Las Vegas GP organiser: We don’t care about other races

The inaugural Las Vegas Grand Prix will host the penultimate round of the 2023 F1 season in November

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An organiser of the Las Vegas Grand Prix has insisted the race is only focussing on itself after criticism around the United States hosting three races in 2023.

Las Vegas joins the Formula 1 calendar a year after the first Miami GP as another US city track, but with a South African race falling through and the iconic and historic Spa at risk of losing its place in F1 beyond 2024, some fans have questioned one country hosting three races.

“We’re going to prove it, we’re not really concerned about the other races,” Brian Gullbrants, COO of Wynn Resorts North America, said when asked by Total-Motorsport.com. “We’re concerned about Las Vegas and we’re happy to be there.”

The Wynn Las Vegas hosts the ‘Million Dollar All-Access Experience’ – billed as offering ‘personally curated race weekend offering unprecedented access’ from start to finish.

The $1 million package offers six people a hot lap of the track with an F1 driver, pit lane access and plenty of VIP mingling over four nights in Sin City.

But with so much focus on the glitz and glamour of the weekend, the grand prix has also faced criticism around its affordability for normal – not million dollar – fans.

Hosting the race in such a busy city means there’s very limited space for grandstands, with only 1,800 tickets released at the cheapest price point of $500.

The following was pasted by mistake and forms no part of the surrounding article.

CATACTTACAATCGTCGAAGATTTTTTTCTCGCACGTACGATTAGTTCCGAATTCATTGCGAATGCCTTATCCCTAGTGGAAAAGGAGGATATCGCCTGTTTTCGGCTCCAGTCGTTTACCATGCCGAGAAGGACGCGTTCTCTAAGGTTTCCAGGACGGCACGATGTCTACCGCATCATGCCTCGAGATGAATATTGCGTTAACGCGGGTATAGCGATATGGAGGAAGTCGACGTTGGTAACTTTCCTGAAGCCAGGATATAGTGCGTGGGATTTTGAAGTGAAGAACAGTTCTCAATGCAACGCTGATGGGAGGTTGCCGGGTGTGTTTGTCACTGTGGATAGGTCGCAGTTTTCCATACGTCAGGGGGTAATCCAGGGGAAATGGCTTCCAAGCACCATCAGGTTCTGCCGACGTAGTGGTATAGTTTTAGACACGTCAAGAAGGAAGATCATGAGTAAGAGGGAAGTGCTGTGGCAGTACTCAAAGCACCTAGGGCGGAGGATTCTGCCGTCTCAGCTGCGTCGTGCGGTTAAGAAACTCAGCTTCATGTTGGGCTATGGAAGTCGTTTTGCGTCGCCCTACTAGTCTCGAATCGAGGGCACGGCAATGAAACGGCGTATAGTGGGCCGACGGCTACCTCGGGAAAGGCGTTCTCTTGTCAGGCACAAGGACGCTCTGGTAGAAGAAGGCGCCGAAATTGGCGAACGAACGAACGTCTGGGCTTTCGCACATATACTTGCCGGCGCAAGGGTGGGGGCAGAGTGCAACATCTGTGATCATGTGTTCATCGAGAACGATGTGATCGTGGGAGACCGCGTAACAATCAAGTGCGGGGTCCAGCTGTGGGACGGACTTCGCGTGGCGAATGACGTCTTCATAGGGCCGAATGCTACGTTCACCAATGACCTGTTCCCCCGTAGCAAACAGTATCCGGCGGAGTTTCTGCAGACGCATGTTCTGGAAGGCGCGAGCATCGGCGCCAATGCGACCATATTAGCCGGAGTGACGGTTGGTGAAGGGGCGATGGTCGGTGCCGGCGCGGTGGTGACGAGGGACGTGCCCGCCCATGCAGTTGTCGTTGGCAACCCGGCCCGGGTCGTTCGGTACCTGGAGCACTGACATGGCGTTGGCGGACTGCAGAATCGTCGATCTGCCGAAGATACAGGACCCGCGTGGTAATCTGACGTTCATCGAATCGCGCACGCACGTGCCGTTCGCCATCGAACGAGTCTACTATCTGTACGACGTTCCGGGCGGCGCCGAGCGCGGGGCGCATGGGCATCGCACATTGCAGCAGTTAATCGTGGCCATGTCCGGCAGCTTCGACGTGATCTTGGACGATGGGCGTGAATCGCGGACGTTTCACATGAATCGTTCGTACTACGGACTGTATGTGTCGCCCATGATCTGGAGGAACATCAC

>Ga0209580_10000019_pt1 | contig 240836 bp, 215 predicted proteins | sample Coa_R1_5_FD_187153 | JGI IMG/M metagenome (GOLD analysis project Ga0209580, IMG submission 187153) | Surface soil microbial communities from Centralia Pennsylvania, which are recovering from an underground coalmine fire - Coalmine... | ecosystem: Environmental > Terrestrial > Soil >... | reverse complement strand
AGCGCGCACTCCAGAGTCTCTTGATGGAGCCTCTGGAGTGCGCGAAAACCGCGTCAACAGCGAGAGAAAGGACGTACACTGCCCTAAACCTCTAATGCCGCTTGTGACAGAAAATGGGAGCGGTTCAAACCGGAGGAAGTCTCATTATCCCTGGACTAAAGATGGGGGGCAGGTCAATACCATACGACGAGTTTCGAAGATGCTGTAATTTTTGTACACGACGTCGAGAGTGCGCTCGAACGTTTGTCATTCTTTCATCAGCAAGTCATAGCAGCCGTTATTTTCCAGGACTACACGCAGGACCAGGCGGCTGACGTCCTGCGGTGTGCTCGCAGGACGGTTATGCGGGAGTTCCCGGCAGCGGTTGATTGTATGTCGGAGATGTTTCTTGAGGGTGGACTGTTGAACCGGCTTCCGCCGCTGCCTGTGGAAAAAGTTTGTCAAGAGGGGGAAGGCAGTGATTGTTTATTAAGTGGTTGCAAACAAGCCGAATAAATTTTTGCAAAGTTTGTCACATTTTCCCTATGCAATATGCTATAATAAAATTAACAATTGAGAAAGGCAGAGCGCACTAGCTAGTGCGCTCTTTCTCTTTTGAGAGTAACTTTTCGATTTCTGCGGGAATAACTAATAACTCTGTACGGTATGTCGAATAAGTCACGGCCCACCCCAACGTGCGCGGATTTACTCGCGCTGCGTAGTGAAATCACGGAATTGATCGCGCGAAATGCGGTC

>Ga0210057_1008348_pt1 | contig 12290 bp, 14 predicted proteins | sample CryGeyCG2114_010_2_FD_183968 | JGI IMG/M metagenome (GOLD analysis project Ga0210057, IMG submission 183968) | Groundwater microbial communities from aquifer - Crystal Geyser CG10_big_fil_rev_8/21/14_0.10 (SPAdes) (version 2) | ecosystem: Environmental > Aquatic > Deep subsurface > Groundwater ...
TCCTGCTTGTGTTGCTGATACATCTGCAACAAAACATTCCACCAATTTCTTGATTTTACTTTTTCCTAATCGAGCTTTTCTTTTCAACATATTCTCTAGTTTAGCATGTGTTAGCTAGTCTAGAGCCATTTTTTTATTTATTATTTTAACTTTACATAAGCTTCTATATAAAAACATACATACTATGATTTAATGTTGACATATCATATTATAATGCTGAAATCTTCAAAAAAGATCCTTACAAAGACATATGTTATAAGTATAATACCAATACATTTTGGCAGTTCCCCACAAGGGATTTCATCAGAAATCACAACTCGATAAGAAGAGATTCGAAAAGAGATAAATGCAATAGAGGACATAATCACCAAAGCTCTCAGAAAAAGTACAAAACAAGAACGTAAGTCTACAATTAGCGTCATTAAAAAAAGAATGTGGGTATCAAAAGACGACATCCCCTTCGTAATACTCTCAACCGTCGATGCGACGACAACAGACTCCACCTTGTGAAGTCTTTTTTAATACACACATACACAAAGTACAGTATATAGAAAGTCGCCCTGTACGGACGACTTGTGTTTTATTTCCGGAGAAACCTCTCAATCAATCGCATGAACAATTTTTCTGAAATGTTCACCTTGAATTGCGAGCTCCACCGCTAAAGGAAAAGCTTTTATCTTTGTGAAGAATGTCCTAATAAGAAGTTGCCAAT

There’s plans for 30,000 more tickets even cheaper than that, with the catch that fans won’t actually see the track, they’ll be watching on big screens within earshot of the race.

However, the organisers speaking at Silverstone assured the media that they have catered for fans on every budget from entry-level to luxury.

Other F1 tracks have welcomed us

L-R Las Vegas organisers Steve Hill, Sean McBurney, Steve Zanella and Brian Gullbrants (speaking) discuss the Las Vegas GP

Gullbrants‘ comments came alongside three other key organisers of the event, with the focus very much on the bright lights of Las Vegas. ‘We have more champagne and tequila than anywhere else in the world’ was one of their brags, and it’s clear their aim is to make it the biggest party in F1.

“There’s plenty of demand for three races in the US and they’ll be geographically distributed and they’re all going to be sellouts, so we’re thrilled to be part of that,” said Steve Hill, CEO and President of the Las Vegas Convention and Visitors Authority.

“All of us have been to a number of races, there’s a little bit of a family around Formula 1. The other races have been exceptionally helpful, exceptionally outgoing in helping us learn from them so we really appreciate the collaboration we’ve got.

“There’s a little bit of competition, it’s kind of like these guys, they know what’s good for Las Vegas is good for each of them, so we all go together to bring things to Las Vegas, it seems like it’s the same in Formula 1. So we look forward to looking with those races to help elevate the entire sport.”

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